This is the second installment in my ongoing series, "Stocking a Pantry for 6–12 Months." You can read the Intro here.
To prevent myself from running off willy-nilly to Costco to buy a dozen institutional-sized cans of sliced peaches, I completed a three-step process to clarify what and how much my family could eat if we had to depend on nothing but what I stocked in the pantry. I first calculated a rough estimate of how much food I'm going to need to store. Then I created a list of meals we like and what ingredients I would need to prepare them. Lastly, I took a good hard look at where in the house I could store everything without creating an obstacle course (not that my kids would mind climbing over stacks of flour bags one bit).
Food Storage Calculator. I plugged my information into this handy-dandy online calculator, which gave me an overall indication of how many pounds of food I can expect to purchase and store. Let me stress that this was just a guide to keep me on track as I planned, shopped, and organized; I do not intend on bringing home the recommended 6 pounds of molasses. I don't care if I hide it in a chocolate cake, and my apologies to those of you who enjoy molasses, but there is no way Mommy my kids will eat 1 tablespoon of that stuff.
List of Meals and Ingredients. I wanted to stock my pantry with ingredients I could actually use in my every day meal planning. My goal was to come up with a list of 30 meals that I could multiply by 12, which would provide a year's worth of dinners. I asked family members for their five favorite meals, and agreed to make some items (like spaghetti) more than just once a month. I rounded out the list with other dishes that are not only tasty, but easy for me to make. Let me dispel any doubt . . . we are not a family of vegans. Here's what we came up with:
Spaghetti & Meatballs (x2)
Rigatoni ala Vodka
Chicken & Dumplings
Sour Cream Enchiladas
Salmon Patties & Creamed Peas
Chili and Rice
Tuna Noodle Casserole (x2)
Hot Dogs (x2)
Pork Chops and Stuffing
Chicken Pot Pie
Chicken and Mashed Potatoes
Macaroni & Cheese (x2)
The most time-consuming part of this entire process was creating a master list of ingredients. It took me several sit-down sessions with my recipes and a notebook as I kept a running tally of what I would need to prepare each recipe. Once I had all my ingredients listed, I multiplied everything by 12. It's too long of a list to print here, as you can imagine, so I'll just give you a sample:
12 pounds of ground meat x 12 = 144 lbs.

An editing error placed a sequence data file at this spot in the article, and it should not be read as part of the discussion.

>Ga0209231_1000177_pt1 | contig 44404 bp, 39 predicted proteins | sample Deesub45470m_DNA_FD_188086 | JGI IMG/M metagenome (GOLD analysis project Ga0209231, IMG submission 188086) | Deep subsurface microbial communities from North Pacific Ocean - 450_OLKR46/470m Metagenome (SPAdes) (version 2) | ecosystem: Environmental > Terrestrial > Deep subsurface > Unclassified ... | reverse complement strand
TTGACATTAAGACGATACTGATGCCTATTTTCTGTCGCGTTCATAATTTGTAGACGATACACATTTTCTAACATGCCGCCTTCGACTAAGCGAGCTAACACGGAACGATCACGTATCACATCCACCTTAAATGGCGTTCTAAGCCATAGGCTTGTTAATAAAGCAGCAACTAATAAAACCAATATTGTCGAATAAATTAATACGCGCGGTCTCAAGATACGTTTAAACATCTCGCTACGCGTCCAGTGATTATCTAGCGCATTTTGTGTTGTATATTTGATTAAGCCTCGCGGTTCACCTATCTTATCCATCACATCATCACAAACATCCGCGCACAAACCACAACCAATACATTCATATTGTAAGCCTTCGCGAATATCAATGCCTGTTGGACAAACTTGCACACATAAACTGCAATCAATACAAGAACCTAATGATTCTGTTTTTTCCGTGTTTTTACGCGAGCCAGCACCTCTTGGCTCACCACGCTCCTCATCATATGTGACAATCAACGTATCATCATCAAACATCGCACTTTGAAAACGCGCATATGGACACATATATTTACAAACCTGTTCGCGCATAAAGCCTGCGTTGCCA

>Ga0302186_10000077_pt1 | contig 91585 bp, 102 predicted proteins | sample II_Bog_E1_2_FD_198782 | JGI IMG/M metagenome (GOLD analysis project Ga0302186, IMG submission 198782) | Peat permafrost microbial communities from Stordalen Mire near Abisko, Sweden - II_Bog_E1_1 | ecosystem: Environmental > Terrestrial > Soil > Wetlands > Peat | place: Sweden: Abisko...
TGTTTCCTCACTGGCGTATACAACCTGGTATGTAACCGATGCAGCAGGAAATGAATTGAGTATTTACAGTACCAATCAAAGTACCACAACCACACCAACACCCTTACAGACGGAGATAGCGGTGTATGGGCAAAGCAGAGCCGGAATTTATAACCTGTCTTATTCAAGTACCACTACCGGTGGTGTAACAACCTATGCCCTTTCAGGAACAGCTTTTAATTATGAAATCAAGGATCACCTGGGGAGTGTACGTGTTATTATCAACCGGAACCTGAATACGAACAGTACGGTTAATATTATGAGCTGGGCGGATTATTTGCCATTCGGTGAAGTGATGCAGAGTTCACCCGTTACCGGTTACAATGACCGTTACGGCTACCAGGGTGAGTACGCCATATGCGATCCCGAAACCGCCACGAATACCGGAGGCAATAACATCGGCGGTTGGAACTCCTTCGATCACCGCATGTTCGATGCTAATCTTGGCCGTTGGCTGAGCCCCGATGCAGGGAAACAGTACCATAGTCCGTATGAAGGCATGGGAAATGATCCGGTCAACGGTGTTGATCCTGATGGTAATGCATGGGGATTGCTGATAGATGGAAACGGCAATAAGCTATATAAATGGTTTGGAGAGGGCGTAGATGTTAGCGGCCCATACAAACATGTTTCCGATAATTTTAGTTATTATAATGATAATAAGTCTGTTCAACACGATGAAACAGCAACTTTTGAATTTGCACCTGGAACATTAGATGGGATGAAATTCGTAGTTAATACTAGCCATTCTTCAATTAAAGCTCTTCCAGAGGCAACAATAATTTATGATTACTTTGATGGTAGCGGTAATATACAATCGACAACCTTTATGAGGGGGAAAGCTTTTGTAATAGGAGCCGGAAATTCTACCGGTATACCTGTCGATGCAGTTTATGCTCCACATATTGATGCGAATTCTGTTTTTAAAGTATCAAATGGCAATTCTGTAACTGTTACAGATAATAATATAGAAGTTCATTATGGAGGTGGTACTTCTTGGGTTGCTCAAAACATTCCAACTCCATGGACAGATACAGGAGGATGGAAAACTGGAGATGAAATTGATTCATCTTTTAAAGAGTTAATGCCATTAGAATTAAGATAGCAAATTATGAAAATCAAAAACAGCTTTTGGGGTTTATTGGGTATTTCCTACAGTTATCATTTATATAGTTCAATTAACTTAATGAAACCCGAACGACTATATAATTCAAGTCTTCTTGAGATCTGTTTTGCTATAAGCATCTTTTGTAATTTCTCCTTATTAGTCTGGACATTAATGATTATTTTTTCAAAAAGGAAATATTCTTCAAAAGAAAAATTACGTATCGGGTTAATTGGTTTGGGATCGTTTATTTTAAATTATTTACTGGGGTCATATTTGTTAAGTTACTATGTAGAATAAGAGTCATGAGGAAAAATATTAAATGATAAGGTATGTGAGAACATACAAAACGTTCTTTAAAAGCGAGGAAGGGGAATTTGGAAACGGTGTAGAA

3 pkgs. whole wheat tortillas x 12 = 36 pkgs.
2 19-oz. cans chili x 12 = 24 cans
4 6-oz. cans tuna x 12 = 48 cans
Emergency preparedness experts recommend your foodstuff be nonperishable, because during power outages you cannot depend on refrigeration. However, I live in Alaska; even if we lost electricity for six months, we'd simply carry the stuff from our freezer to the outdoors, and it'd be fine. To be honest, I don't think I could realistically store a year's worth of food without my chest freezer. Assuming the worst—we lose power in the summer and all of my casseroles, meat, and fish are spoiled—I'd still have 6 months worth of food in the pantry. I could make spaghetti without meatballs, tuna noodle casserole with evaporated milk instead of fresh, or chicken and dumplings with canned ingredients.
*Are you feeling overwhelmed yet? If a year's worth of food seems too much, try listing all the ingredients you would need to make 7 meals, then multiply by 4. Now you've got one month's worth of dinners—which is a great start, more affordable, and easier to store.*
Where to Store Everything. Fortunately, I've got some extra space. With the birth of our twins two years ago, we realized that we would need a larger home. My first project upon moving to our new house was to convert a hall closet near the kitchen into a pantry where I could keep all my supplies. Storing a year's supply of food, however, will require a larger area. In addition to the chest freezer in the garage, I'll also be using the back of the closet in the guest room.
If your kitchen wasn't designed with a pantry, maybe you can organize a food storage area in your attic, garage, basement, or shed out in the back yard. Many homes have a closet near the front door; perhaps you could hang coats on hooks in the hallway instead, and turn the closet into your pantry. Think about freeing up a shelf or two where you keep the towels and linens. Towels can be rolled up and kept in a basket in the bathroom and you only need one extra set of sheets per bed, so tuck each set between its corresponding mattress and box spring. Maybe you've got an unused bookshelf, empty corner, or blank wall where you can put up some shelving and then hang a panel of pretty fabric to cover it. Don't forget about under the bed; shallow plastic bins would hold quite a lot and be easy to slide out. You'd be amazed at all the nooks and crannies you can use when you get creative.
Planning was the hardest part. Now it's on to the most painful part: Budgeting and Purchasing. I'll discuss my thoughts on shopping in the next segment, which I may or may not subtitle, "Hi There, Mr. Paulson! Do You Think I Can Get Some of that Bailout Money for Groceries?"
Dinner last night: veggie stir fry over rice